From The Warrior Saints in Byzantine Art and Tradition, published by Ashgate, England 2003.
4. The cult of St Demetrius among Greeks and Slavs
The cycle on the Vatopedi reliquary comprises seven scenes:
1. Demetrius at prayer;
2. he kills a scorpion with the sign of the Cross;
3. Nestor, in military dress, visits him in prison;
4. Nestor, again in military dress, kills Lyaeus;
5. martyrdom of Demetrius;
6. Demetrius heals Marianus;
7. Demetrius, with a long spear, drives marauders away from Thessaloniki (plate 49).
Only in this last scene does he wear military dress and hold a shield.(66) It is this scene which is of interest at present. Can its significance be defined more precisely? In other words, is it a symbolical presentation of the Saint as the defender of Thessaloniki, or does it portray a specific event? Unfortunately the inscription is no help, for it only gives the name of the Saint.
Several - but not many - cycles are known for St Demetrius, and they have been at least partially published. There was, apparently, a mosaic outside the church at Thessaloniki, commemorating the cure of Marianus, but its precise subject is obscure; in any case, it was an isolated picture, not part of a cycle.(67) The earliest surviving scenes of a Demetrius cycle are to be found in the Theodore Psalter, London Add. 19352, f. 125v, dated 1066.(68) Here, as often, Nestor's victory over Lyaeus seems to predominate, while Demetrius is represented at prayer and not in military dress. As I observed earlier, this perfectly fitted one of the dominating themes of the Psalter's illustrations, the efficacy of prayer.(69) It also invites the conjecture that the Passion of St Demetrius was constructed around a pre-existent Passion of Nestor. But of this more later. For the present, it is only necessary to note that in the Theodore Psalter Demetrius was not represented as a military saint.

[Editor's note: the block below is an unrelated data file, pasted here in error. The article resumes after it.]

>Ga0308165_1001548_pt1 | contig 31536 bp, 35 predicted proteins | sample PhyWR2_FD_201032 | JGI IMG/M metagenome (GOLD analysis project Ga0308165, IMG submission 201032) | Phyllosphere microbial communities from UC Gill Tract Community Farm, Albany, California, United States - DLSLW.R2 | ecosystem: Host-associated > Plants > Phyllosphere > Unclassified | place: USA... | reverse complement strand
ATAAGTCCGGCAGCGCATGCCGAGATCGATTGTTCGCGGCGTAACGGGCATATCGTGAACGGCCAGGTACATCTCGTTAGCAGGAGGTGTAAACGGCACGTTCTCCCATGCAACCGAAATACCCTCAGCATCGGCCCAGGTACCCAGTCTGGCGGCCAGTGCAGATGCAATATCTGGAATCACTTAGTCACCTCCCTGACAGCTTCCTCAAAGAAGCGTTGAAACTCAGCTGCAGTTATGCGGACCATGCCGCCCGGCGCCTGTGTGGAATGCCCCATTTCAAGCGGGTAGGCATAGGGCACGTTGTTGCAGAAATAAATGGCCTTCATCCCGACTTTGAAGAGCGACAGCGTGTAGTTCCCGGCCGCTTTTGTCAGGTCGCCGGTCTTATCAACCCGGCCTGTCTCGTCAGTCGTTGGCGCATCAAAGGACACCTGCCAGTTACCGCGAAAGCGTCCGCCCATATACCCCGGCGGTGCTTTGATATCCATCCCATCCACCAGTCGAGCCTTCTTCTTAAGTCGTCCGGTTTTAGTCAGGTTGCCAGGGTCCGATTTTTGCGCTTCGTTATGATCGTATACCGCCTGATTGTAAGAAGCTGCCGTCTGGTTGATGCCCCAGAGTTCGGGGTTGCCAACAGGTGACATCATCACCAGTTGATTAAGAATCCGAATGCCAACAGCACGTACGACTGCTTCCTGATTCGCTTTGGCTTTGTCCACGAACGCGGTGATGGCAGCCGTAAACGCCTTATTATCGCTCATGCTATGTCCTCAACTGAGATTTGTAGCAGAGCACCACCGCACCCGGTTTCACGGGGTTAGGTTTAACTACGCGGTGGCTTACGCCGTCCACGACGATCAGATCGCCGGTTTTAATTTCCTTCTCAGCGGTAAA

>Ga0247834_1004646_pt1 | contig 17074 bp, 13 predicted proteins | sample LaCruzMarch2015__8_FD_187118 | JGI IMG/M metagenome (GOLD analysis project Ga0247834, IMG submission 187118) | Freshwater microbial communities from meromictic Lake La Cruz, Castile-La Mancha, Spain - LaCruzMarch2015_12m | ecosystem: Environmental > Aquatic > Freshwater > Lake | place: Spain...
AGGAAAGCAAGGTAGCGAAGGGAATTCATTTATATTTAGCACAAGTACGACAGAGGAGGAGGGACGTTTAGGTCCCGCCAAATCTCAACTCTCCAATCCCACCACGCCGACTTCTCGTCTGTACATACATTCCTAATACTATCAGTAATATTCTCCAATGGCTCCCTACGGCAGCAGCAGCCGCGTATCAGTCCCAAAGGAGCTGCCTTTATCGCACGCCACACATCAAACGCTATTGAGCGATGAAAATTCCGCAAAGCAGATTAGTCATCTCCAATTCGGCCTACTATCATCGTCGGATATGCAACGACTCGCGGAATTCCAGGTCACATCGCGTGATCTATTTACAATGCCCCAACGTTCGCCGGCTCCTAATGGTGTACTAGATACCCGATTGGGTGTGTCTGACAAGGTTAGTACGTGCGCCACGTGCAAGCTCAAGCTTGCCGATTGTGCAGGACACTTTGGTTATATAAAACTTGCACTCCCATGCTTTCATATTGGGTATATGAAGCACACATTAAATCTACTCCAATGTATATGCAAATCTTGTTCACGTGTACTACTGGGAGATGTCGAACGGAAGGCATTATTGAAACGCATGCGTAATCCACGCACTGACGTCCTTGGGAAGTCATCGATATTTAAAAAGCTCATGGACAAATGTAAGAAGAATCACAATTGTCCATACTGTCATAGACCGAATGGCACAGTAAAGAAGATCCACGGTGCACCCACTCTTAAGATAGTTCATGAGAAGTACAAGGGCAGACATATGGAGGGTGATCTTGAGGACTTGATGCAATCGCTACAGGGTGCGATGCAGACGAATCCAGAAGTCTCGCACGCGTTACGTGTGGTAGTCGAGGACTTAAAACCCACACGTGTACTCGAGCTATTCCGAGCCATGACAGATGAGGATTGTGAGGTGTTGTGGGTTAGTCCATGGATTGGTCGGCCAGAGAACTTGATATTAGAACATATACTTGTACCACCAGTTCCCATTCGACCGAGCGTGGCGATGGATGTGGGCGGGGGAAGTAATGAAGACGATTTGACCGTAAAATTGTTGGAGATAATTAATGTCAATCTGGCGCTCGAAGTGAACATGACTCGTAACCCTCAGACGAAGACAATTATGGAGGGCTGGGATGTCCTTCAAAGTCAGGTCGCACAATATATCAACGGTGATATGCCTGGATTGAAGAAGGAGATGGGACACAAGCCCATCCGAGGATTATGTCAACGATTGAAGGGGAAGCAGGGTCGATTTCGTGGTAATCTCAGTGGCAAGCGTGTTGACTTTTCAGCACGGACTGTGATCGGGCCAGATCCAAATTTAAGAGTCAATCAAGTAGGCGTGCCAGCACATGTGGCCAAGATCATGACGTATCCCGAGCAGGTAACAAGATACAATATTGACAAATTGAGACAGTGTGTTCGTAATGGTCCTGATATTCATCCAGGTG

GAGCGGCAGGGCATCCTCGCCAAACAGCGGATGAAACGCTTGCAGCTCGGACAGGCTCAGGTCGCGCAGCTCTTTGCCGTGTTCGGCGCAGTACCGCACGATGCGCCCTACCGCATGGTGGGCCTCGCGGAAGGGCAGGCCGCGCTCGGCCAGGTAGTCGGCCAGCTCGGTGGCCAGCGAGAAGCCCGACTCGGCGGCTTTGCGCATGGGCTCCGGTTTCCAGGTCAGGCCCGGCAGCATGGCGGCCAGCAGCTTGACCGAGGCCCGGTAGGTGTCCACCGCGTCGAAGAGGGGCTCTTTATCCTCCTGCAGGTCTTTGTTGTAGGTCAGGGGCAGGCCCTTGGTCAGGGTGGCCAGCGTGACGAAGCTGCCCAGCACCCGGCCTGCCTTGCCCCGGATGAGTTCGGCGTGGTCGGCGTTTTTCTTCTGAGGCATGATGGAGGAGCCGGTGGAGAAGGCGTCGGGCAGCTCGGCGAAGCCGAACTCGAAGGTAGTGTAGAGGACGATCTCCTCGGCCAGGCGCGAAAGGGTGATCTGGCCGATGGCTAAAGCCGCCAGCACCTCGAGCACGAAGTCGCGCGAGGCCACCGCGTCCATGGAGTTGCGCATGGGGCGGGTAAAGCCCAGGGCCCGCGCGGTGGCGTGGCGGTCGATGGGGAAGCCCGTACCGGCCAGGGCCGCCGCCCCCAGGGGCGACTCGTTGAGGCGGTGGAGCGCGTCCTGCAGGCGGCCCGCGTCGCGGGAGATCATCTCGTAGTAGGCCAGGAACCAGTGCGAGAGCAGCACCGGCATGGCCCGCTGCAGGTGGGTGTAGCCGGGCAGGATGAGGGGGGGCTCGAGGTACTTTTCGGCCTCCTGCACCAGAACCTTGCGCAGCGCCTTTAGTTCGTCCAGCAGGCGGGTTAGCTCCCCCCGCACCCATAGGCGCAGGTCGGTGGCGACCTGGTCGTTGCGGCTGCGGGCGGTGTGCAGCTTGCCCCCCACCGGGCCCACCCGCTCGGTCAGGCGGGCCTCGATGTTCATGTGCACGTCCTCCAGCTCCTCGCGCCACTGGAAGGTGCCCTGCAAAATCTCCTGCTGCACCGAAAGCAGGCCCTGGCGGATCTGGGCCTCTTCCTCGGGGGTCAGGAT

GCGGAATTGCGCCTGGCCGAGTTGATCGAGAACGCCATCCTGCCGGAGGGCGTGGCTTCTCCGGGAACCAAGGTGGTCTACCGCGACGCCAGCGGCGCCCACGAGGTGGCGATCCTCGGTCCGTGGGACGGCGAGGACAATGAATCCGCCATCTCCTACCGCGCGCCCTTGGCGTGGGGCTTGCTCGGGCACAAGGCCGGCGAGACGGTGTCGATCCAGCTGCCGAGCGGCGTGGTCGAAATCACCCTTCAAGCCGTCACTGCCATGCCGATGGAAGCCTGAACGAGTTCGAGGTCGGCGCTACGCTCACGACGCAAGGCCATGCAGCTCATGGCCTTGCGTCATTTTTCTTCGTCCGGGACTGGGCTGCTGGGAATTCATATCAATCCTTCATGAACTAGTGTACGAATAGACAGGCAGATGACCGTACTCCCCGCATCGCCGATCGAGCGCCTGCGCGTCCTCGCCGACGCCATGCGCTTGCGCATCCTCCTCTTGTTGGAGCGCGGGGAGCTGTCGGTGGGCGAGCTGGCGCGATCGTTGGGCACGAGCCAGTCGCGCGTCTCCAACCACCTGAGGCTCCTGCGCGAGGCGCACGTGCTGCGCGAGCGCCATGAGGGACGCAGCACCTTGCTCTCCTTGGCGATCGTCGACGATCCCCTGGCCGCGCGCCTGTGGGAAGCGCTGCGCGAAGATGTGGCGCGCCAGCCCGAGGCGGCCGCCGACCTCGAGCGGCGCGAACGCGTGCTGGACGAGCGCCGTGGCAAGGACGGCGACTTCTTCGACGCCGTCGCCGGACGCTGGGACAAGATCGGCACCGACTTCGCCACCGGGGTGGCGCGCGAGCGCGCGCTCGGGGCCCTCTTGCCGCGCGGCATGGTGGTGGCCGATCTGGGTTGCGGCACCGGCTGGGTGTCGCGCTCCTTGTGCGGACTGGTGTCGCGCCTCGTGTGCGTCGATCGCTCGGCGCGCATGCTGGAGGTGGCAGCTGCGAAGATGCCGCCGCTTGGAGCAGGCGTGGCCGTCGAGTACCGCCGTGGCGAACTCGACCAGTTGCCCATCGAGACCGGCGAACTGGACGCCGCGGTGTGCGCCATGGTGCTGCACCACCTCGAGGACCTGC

The same is true in the Menologium made for Demetrius Palaeologus, Despot of Thessaloniki from about 1322 to 1340, Oxford, Bodley gr. th. f.1, f. 54v-f.55.(70) It includes six scenes, apart from a conventional portrait of the Saint in court dress holding a martyr's cross:
1. Demetrius before Maximian;
2. Nestor visits Demetrius in prison;
3. Nestor triumphs over Lyaeus;
4. Nestor (not in military dress) is executed;
5. the martyrdom of Demetrius;
6. the entombment of Demetrius.
In none of these scenes does Demetrius - or, for that matter, Nestor -wear military dress.
In the thirteenth-century church of St Demetrius at Mistra, there are really two cycles intermingled, one for the Saint and the other for Nestor. They comprise ten scenes: